The door, which is on the side street, is handsome, but unless you are looking closely, up, you could easily, as I had, miss all the beautiful ornamental details above.
Designed by architects Thom and Wilson in 1888, The Lolita is the second oldest co-op on Central park West (the Dakota is the first). I could find no history as to why it was named The Lolita–this was long before Nabokov–but even without that association it seems a strange choice. Lolita is a diminutive of Dolores which means “sorrows”. Not an auspicious name.
Thom and Wilson were considered pedestrian architects, but they designed hundreds of buildings known for their terracotta details and ornaments that “contribute to the special architectural and historic character of the Upper West Side.” I’m sure I’ve photographed many of them in my wanderings–I’ll have to look again now that I have a list from the Landmarks website.
Lolita reached its highest popularity as a girls name in the United States in the 1960s. Unfortunately, it’s difficult for the owners of the name to disentangle it from the shadow of Nabokov. And Lola, another diminutive of Dolores, will never be free of the Kinks.
One other note–there’s an apartment for sale in the building for just under 5 million(!) dollars. it’s true it has a view of the park, but still…even for someone used to NYC real estate that seems somewhat unbelievable.
And, as always, find more doors here with host Dan Antion.
neither brave nor free–
our leaders bow down to Mammon,
cast life aside
Find the cost of freedom
buried in the ground
Mother Earth will swallow you
lay your body down
Kiss—he still longed for
her smile, touch–
he thought it
lost, but it surfaced, wistful,
as a song of love
Long a musical fixture in Central Park, the Naumburg Bandshell was the site of John Lennon’s eulogy in 1980.
We were much much younger then…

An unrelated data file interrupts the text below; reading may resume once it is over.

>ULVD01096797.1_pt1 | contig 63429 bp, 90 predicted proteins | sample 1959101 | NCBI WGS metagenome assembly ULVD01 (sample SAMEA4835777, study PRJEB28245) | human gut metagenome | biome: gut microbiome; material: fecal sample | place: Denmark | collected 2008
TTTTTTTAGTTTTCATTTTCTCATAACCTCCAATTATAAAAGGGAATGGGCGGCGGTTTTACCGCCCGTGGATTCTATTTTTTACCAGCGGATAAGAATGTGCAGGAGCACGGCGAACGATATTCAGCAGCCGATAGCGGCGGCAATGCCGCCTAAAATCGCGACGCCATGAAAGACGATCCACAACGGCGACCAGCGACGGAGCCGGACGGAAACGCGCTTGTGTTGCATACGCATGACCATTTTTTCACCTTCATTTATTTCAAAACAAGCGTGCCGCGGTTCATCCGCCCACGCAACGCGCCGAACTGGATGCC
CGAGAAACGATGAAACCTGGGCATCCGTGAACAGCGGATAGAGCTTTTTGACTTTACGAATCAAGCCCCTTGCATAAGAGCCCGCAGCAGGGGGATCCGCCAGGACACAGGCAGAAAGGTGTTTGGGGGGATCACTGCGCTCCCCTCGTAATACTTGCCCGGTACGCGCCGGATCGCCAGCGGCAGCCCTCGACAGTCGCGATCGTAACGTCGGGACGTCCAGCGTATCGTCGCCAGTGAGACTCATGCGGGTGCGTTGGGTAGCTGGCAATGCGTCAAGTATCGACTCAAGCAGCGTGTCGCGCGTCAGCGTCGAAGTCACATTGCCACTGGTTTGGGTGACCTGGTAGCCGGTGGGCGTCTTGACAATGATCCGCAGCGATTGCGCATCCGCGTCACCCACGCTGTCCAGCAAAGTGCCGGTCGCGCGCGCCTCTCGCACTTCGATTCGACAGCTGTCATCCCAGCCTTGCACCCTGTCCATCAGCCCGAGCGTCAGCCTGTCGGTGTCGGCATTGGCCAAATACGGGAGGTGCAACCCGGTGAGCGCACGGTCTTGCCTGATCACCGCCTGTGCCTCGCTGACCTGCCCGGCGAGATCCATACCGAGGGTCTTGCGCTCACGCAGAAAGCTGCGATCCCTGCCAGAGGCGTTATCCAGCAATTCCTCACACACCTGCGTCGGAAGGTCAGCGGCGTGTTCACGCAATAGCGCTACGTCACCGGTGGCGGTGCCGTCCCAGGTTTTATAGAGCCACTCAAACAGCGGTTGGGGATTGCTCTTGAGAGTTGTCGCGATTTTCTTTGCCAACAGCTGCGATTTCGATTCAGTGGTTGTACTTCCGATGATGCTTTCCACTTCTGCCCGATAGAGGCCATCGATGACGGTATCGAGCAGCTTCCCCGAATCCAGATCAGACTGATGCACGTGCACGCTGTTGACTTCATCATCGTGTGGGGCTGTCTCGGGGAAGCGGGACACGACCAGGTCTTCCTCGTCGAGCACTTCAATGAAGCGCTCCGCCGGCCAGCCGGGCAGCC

In 1904 philanthropist Elkan Naumburg began funding free symphonic concerts in Central Park with picnics and waltzing under the stars. They were so popular that the crowds grew too large for the space; the original cast iron pagoda bandshell was razed, the grounds were paved over, and Naumburg’s nephew, William, designed a new limestone bandshell. It was completed in 1923, with 10,000 attending the symphonic dedication.
I was wandering around the park recently (actually on my way to an appointment on the East Side, but I got distracted) when I found myself in front of the bandshell. It looked forlorn without any performers on this grey windy day. A few other people stopped to take photos then went on their way.
The Bandshell has a rich history, including performances by Duke Ellington, Irving Berlin, and the Grateful Dead, as well as numerous orchestral and operatic groups. Martin Luther King Jr and Fidel Castro both gave speeches here. It was nearly razed in 1992 after years of vandalism and neglect, but preservationists, spearheaded by Naumburg’s grandson, won a court battle to save it. Renovation was delayed by the city until 2003, when the Central Park Conservancy raised funds to restore it.